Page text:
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Modelling of Smoke Movement and Detector Performance in High Bay Spaces.


pdf icon Modelling of Smoke Movement and Detector Performance in High Bay Spaces. (428 K)
Davis, W. D.; Notarianni, K. A.; Tapper, P. Z.

National Institute of Standards and Technology (NIST) and Society of Fire Protection Engineers (SFPE). International Conference on Fire Research and Engineering (ICFRE). Proceedings. September 10-15, 1995, Orlando, FL, SFPE, Boston, MA, Lund, D. P.; Angell, E. A., Editor(s)(s), 307-311 pp, 1995.

Keywords:

fire research; fire detection; smoke movement; fire protection; ceiling height; surveys; data analysis; computer models; smoke

Abstract:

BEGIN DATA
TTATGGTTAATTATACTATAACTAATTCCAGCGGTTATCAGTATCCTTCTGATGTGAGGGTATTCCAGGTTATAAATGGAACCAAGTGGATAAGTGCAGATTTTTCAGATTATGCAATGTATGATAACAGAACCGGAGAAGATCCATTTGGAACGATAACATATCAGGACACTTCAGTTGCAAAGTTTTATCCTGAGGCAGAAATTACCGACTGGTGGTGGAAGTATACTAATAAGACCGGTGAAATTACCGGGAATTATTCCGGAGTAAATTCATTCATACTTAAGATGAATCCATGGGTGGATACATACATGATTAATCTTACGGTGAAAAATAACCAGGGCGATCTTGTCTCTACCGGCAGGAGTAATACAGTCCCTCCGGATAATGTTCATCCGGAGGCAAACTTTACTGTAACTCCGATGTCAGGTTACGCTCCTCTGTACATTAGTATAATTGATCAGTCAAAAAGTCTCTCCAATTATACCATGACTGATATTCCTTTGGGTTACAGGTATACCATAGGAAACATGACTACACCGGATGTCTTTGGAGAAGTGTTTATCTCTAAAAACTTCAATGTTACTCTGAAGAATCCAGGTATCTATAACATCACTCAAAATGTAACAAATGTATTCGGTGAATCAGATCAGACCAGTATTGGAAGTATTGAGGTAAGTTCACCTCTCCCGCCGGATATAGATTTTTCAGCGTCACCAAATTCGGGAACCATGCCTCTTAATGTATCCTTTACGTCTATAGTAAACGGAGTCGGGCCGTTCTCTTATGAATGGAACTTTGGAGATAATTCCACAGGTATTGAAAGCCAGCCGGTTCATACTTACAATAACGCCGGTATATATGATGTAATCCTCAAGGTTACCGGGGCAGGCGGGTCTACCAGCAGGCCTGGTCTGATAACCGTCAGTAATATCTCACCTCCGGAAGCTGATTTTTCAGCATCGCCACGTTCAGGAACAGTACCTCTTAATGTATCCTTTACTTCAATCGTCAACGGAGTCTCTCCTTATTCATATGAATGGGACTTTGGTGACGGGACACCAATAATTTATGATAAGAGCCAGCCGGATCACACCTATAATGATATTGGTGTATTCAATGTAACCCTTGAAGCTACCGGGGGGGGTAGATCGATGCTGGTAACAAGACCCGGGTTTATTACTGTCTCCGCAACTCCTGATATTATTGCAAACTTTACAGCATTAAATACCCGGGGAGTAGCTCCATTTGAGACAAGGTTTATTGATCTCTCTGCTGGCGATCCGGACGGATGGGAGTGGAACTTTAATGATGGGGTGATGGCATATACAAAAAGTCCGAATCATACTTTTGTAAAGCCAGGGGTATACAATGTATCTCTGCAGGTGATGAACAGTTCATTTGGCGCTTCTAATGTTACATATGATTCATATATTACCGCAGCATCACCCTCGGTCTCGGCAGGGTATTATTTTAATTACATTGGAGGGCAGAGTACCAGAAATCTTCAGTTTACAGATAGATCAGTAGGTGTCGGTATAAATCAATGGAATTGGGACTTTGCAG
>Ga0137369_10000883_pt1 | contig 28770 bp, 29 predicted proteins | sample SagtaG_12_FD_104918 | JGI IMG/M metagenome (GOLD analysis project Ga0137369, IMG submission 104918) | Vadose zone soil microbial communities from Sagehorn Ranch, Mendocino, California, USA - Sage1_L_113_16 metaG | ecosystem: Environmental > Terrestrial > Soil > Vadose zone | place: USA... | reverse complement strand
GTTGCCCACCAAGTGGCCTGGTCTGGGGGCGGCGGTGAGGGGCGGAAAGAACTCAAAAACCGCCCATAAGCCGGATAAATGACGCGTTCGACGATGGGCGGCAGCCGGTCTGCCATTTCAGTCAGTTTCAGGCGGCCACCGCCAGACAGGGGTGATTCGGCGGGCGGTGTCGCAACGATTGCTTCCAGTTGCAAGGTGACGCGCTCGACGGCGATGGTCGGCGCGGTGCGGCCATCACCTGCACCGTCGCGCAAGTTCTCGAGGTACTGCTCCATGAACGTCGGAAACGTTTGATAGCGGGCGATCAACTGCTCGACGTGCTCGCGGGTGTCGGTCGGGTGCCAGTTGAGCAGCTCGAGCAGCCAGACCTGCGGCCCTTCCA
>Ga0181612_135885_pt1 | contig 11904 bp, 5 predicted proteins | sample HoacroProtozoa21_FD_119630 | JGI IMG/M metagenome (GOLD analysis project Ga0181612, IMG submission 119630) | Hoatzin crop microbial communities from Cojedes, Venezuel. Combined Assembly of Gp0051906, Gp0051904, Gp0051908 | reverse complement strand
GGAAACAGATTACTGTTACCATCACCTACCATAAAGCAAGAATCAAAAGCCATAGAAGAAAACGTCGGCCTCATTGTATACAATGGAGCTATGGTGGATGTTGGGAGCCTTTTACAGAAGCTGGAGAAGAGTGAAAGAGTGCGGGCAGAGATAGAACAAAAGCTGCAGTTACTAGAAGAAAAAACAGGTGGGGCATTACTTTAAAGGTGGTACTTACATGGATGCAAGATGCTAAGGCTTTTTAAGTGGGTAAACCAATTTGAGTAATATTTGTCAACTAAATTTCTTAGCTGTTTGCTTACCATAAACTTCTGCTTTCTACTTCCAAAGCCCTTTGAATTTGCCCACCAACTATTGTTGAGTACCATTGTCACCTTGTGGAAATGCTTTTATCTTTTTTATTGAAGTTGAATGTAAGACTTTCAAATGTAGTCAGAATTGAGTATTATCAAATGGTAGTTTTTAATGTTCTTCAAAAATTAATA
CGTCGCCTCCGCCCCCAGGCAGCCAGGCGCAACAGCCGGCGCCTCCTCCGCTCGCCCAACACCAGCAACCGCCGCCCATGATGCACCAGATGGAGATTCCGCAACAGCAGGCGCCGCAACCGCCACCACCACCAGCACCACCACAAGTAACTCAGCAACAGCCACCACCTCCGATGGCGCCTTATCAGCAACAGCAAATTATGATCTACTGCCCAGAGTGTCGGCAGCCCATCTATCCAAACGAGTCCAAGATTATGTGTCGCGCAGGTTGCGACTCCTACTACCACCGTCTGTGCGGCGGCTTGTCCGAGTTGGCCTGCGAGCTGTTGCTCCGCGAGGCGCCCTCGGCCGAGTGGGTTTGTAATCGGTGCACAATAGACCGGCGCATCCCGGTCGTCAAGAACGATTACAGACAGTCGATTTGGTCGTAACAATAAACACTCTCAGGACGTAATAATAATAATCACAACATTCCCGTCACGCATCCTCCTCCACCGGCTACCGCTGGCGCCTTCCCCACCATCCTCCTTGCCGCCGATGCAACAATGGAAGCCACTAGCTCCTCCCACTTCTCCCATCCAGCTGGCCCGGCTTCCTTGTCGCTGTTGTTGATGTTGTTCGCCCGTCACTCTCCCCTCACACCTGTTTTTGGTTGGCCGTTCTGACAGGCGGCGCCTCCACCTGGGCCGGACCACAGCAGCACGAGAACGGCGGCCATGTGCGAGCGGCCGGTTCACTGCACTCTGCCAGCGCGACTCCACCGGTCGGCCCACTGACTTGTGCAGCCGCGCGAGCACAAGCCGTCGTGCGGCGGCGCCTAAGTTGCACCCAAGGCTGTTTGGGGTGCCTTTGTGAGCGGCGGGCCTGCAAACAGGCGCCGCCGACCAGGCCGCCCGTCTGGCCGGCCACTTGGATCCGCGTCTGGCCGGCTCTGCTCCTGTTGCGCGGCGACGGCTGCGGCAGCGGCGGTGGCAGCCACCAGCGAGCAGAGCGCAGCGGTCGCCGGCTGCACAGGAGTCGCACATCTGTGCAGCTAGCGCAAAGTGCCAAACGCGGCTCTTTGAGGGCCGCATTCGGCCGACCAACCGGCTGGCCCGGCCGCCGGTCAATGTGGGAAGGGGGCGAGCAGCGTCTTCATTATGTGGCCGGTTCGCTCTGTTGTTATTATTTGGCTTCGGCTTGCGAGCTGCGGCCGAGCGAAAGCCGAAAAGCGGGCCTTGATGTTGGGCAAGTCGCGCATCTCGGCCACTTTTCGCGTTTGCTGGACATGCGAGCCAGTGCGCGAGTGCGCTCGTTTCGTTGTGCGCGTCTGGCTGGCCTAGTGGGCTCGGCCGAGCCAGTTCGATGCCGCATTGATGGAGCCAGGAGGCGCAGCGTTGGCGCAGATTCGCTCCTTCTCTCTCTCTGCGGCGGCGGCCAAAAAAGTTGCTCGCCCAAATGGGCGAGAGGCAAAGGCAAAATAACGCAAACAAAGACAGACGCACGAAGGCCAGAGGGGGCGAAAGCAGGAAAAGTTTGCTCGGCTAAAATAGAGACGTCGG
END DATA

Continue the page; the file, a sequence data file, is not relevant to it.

The National Aeronautics and Space Administration, together with the National Institute of Standards and Technology are in the third year of a five year project designed to set guidelines for fire protection in high bay facilities. There is a special need to address fire protection issues for high ceiling height (high bay) spaces. NASA has numerous high bay spaces that are used to perform a variety of functions, many of which are critical to meeting the goals of the NASA strategic plan. Examples of high bay spaces at NASA include those used for clean rooms, shuttle simulators, assembly/storage, vacuum and vibration chambers, vehicle assembly, and/or testing facilities with payloads. These spaces represent some of the most difficult fire protection challenges in that detection of a fire in a large space may be delayed due to the distance smoke and products of combustion must travel to reach the detector, the large amount of ambient air for smoke dilution, the high dollar value of these spaces, and the low damage threshold of a clean room. Some of these spaces also involve forced air flow.